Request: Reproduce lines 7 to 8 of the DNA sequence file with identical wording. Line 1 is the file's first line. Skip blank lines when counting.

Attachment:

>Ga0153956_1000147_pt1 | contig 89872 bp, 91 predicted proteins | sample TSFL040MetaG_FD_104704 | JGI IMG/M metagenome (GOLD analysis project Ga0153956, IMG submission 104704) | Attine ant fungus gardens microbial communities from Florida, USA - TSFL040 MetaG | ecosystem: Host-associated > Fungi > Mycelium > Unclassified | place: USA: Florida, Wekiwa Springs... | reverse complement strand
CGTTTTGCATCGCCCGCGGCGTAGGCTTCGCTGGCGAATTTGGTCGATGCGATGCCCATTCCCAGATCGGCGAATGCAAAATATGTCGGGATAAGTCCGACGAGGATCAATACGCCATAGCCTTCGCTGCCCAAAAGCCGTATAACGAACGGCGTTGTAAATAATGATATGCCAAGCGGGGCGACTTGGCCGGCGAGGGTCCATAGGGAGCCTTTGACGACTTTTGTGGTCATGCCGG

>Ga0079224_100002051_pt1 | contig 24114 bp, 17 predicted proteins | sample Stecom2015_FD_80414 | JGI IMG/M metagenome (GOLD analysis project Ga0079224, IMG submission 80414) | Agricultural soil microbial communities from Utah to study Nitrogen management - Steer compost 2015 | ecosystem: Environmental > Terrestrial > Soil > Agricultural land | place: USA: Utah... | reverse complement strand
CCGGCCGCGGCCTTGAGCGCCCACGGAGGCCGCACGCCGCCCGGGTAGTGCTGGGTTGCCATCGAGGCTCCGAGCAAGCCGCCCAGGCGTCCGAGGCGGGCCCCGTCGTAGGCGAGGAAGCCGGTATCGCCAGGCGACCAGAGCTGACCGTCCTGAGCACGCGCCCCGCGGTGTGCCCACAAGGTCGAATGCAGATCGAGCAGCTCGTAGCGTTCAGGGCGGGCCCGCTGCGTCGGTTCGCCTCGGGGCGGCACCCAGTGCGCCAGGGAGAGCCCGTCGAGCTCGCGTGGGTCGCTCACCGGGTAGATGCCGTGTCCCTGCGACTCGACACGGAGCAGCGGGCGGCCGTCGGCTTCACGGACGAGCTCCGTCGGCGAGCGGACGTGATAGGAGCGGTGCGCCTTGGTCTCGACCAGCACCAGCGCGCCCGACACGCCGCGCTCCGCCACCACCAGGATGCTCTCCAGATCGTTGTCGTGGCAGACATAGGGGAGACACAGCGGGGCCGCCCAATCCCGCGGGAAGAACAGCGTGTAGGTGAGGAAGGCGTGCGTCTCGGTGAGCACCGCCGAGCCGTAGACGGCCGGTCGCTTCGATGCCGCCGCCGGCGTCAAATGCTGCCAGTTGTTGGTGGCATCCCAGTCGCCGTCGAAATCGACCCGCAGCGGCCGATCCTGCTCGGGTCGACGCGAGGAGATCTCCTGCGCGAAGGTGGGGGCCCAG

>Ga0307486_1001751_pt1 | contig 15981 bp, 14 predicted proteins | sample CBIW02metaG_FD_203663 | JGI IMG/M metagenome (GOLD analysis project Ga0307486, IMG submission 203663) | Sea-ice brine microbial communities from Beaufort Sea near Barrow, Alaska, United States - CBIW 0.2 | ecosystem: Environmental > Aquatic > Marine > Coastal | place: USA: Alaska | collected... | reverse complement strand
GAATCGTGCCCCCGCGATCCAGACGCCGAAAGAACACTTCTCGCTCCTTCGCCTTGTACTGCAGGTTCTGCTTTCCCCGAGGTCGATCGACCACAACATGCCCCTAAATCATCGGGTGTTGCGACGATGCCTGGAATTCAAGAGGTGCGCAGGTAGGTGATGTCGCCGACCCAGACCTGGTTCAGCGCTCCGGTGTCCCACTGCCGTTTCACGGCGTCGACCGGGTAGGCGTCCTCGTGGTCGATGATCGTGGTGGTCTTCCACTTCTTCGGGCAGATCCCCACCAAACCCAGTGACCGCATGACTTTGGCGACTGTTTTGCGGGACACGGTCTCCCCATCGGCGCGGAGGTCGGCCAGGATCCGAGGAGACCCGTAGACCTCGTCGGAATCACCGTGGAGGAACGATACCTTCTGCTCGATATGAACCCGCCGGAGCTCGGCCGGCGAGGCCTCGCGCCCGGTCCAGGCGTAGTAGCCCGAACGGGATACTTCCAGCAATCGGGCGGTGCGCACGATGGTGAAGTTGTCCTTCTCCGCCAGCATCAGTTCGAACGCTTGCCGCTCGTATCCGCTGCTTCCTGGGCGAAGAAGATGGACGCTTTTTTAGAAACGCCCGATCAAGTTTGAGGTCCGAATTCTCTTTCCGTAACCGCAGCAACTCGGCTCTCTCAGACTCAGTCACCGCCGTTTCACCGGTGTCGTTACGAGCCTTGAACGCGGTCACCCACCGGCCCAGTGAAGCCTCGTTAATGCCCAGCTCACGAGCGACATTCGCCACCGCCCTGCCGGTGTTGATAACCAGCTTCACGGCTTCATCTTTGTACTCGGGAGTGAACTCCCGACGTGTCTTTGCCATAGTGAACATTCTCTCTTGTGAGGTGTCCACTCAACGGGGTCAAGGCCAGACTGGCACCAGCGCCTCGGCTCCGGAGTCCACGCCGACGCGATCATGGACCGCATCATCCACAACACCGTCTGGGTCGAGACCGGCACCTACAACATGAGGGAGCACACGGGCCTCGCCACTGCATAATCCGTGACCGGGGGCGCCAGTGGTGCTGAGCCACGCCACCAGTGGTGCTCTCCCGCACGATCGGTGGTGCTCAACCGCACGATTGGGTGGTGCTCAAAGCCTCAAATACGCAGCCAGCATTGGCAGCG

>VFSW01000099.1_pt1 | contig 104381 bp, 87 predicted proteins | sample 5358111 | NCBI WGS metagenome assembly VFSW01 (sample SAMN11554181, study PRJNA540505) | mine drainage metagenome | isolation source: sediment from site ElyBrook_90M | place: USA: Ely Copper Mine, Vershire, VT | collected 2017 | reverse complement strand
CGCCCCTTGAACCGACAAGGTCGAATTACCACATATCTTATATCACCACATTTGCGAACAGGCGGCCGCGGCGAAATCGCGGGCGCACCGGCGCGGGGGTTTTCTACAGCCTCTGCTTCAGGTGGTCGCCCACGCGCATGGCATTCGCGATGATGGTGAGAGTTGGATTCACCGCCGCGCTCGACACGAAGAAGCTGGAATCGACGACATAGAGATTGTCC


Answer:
>VFSW01000099.1_pt1 | contig 104381 bp, 87 predicted proteins | sample 5358111 | NCBI WGS metagenome assembly VFSW01 (sample SAMN11554181, study PRJNA540505) | mine drainage metagenome | isolation source: sediment from site ElyBrook_90M | place: USA: Ely Copper Mine, Vershire, VT | collected 2017 | reverse complement strand
CGCCCCTTGAACCGACAAGGTCGAATTACCACATATCTTATATCACCACATTTGCGAACAGGCGGCCGCGGCGAAATCGCGGGCGCACCGGCGCGGGGGTTTTCTACAGCCTCTGCTTCAGGTGGTCGCCCACGCGCATGGCATTCGCGATGATGGTGAGAGTTGGATTCACCGCCGCGCTCGACACGAAGAAGCTGGAATCGACGACATAGAGATTGTCC